First of all, I'm never moving. The last time I moved was so long ago that dismantling the computer and setting it up again, scouring the old house for the original manufacturers' boxes (brashly recycled 17 months ago) and remembering to remove all disks from drives were not issues. The most fragile thing we had to pack was our daughter, who was only 3 months old at the time. Still, she was pretty easy. We didn't have to label her cords or copy her files or hunt all over creation for Styrofoam inserts so she wouldn't slide around in transit and possibly damage her motherboard.

First of all, I'm never moving. The last time I moved was so long ago that dismantling the computer and setting it up again, scouring the old house for the original manufacturers’ boxes (brashly recycled 17 months ago) and remembering to remove all disks from drives were not issues. The most fragile thing we had to pack was our daughter, who was only 3 months old at the time. Still, she was pretty easy. We didn't have to label her cords or copy her files or hunt all over creation for Styrofoam inserts so she wouldn't slide around in transit and possibly damage her motherboard.

Still, I remember how awful it was. Moving is like the opposite of childbirth. In spite of dire stories about childbirth — it's painful, it's messy, the prep makes you want to forget the whole thing — the actual experience never was as bad as I thought it was going to be.

Moving, on the other hand, was worse. Whereas a person pictures unpacking a few boxes and arranging the living room furniture in a cute way, the reality is a house full of boxes, boxes in every room, and in the boxes are not the forks and spoons you need to eat the carry-out Chinese food you bought for supper or the sheets and blankets you need to put on the mattresses when you find them. In the boxes are three kinds of dog treats, or a tub of random crayons that were too good to throw away 23 years ago when the kids stopped coloring, or a nice selection of napkin rings or a heaping carton of plastic food containers without lids.

The forks and spoons are there somewhere, of course, as are the sheets and blankets and the mattresses and, if it comes to that, the dog. The trick, as I recall, is to keep backing up until you find a place to get a toehold. Say you want to arrange the bathroom, but the bathroom is full of clothing cartons. You'll arrange the closet, then, you think. But the closet is blocked by the contents of the dining room sideboard, or what passes for one. Very well, you'll tackle the sideboard. But the dining room is full of the kitchen cupboard contents. And so on, which is why, when neighbors come by, they find you arranging half-empty paint cans on a shelf in a garage. Let them think you're nuts, if it makes sense to you.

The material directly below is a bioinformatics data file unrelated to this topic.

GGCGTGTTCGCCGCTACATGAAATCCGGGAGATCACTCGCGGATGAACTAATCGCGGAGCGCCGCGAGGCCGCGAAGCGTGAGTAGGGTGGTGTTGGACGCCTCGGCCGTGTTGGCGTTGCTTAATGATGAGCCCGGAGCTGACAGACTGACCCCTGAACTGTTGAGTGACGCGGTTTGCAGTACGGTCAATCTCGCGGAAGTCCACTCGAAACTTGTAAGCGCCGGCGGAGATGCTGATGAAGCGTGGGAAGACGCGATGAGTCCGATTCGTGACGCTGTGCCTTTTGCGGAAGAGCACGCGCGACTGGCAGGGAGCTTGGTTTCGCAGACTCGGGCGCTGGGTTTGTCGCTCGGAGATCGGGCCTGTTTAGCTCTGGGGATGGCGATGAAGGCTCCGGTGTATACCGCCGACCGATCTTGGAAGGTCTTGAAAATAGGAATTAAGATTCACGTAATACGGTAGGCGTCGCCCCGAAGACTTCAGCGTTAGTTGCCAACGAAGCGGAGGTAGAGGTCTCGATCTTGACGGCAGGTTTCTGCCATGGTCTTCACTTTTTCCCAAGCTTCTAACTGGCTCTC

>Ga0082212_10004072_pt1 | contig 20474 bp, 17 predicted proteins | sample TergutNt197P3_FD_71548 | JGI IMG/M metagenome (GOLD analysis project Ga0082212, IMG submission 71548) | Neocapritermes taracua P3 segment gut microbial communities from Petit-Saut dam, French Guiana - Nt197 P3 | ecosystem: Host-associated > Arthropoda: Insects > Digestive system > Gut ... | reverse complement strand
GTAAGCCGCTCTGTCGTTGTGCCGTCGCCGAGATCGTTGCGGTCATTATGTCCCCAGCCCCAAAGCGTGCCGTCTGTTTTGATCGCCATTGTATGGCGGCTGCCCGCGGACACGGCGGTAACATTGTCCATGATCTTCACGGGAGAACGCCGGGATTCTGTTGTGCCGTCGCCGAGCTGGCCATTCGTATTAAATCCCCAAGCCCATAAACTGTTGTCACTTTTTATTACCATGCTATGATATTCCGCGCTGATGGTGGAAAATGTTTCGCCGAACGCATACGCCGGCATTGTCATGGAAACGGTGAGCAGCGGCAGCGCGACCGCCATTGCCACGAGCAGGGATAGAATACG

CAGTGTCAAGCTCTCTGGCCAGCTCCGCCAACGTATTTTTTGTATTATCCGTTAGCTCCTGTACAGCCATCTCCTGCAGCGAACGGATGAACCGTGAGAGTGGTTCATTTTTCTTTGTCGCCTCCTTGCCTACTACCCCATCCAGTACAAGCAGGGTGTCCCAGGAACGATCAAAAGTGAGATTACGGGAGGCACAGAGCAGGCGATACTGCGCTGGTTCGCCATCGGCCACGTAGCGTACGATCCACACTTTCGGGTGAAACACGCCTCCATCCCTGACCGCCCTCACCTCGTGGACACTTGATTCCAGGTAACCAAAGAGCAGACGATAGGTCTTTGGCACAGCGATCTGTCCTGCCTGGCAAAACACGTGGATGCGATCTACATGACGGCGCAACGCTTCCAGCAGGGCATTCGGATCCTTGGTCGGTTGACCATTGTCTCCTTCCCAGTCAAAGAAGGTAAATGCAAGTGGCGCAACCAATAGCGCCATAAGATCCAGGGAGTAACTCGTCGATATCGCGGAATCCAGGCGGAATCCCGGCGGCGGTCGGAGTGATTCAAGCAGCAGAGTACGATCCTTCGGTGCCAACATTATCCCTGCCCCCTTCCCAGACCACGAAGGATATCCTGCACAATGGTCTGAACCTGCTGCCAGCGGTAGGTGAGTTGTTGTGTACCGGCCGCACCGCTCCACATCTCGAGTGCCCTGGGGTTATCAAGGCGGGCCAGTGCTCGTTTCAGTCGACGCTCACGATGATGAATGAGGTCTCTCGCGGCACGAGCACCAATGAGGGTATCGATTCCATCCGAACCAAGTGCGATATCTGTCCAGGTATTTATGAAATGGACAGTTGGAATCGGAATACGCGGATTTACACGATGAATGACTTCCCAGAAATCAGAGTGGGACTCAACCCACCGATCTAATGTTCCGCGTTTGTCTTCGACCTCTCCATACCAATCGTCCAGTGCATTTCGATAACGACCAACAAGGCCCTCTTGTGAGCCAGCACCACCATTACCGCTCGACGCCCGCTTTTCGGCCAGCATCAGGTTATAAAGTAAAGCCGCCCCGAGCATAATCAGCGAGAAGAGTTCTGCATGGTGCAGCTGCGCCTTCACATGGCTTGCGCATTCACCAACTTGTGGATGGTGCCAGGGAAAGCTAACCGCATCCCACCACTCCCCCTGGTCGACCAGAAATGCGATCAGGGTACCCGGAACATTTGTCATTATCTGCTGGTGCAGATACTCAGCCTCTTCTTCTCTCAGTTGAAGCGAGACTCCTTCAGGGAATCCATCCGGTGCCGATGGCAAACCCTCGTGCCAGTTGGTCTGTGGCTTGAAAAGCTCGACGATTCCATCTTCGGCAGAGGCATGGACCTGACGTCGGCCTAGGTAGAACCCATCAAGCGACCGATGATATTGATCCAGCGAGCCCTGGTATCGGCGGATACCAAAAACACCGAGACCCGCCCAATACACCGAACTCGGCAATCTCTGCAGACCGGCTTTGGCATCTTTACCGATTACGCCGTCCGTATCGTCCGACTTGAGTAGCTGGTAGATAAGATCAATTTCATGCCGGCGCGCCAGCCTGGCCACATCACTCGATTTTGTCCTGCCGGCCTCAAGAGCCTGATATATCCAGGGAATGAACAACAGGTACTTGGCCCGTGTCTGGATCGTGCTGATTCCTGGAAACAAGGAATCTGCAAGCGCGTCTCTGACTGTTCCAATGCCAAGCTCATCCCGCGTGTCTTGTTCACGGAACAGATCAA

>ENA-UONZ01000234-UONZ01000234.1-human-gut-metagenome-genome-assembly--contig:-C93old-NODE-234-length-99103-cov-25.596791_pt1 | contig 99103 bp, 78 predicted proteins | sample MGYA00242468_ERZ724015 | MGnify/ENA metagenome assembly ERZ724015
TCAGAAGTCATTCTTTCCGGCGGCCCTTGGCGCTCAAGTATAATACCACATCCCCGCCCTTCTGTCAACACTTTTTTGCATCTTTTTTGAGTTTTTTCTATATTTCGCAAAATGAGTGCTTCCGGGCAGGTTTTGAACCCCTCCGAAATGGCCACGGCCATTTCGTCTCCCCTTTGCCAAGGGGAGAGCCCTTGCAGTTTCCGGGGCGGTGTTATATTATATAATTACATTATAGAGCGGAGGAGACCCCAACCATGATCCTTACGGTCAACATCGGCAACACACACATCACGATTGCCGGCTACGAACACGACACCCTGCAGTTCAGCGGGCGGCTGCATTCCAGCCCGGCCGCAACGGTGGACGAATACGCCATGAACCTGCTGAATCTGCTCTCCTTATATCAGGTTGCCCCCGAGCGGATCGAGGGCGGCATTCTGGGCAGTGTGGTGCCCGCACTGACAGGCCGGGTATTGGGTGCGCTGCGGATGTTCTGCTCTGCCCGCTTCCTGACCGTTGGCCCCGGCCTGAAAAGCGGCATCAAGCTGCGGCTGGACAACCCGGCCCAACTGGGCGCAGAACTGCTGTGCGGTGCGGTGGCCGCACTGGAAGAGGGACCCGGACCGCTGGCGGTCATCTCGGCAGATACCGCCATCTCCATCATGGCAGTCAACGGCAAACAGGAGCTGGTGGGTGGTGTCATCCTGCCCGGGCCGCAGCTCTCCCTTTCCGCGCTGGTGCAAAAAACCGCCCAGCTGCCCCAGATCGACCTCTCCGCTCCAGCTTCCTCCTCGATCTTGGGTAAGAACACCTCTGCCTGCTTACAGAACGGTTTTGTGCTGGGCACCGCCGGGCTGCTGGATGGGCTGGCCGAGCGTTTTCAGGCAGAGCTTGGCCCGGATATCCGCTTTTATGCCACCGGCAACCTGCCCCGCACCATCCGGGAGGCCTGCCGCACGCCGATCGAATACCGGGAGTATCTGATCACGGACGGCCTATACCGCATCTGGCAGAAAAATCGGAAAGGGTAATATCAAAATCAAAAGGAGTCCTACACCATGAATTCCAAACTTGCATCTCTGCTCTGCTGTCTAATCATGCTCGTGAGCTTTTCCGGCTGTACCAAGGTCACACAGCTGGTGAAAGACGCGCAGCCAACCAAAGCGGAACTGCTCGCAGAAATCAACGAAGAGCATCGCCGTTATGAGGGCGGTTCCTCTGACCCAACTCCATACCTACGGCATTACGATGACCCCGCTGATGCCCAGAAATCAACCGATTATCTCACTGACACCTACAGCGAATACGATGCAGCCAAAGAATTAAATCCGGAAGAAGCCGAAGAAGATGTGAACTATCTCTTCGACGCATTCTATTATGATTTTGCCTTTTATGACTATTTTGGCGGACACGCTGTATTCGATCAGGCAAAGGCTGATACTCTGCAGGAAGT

But I didn't come here to talk about moving. As I said, I'm not moving now, and God willing will never move, at least not until I'm too feeble to take on the job myself. I'm willing to go if all I have to do is sit there and nod my head occasionally. Otherwise, forget it.

I brought up the subject to explain my interest in houses. I like to look at houses. Not in person — I rarely go to house and garden tours, in part because I know I wouldn't be allowed to, say, wander around upstairs on my own, which is what I'd want to do. No, I'm drawn to those pictures of Upper East Side apartments you see in the back of the New York Times Magazine. I study the pictures of the high-end houses in the back of city magazines. I positively eat up stories about home renovations — previously dank basements that were turned into home theaters, for instance, even though I can't imagine wanting a home theater enough to actually turn my basement into one. Kitchen makeovers, bathroom makeovers, whole, entire house makeovers — I page through these with the eagerness of an obsessed collector, about to make an acquisition.

You probably think that the house I do have is piled with home remodeling magazines, but in fact I subscribe to no such publications. We do get Columbus Monthly, though, and its frequent home renovation stories are among my favorites.

“Let me write these,” I think while reading about attics turned into cozy hideaways and kitchens with wood-burning fireplaces. Sometimes I'm practically faint with vicarious enjoyment.

Another thing you probably think is that my house is carefully decorated, not with priceless antiques — I have some antiques but they're the kind that have been used every day of their lives, poor things, and they'll never see the inside of Sotheby's — but with cleverness. To that assumption I say “Nah.” Oh, I toss around a decoration here and there — a person can't live in a town with multiple antique malls without taking something away now and again — but mostly I just look.

Yes, I just look. When it comes to houses and decorating and knowing a great room from a Great Room, I'm a voyeur. I'm not ashamed to admit it, either. We all have our vices. Some people gamble, some people shop. I look at Exclusive Homes and weigh mahogany cabs and best appls against dbl bridal stairs and two scr porches. (Two!)

Still, I'm never moving. For one thing, I remember how awful moving is, and anyway, I like my 3 BR rural home nestled in a farm field just fine. Sure it nds wrk. Don't we all?

Email Margo Bartlett at mbartlett@thisweeknews.com.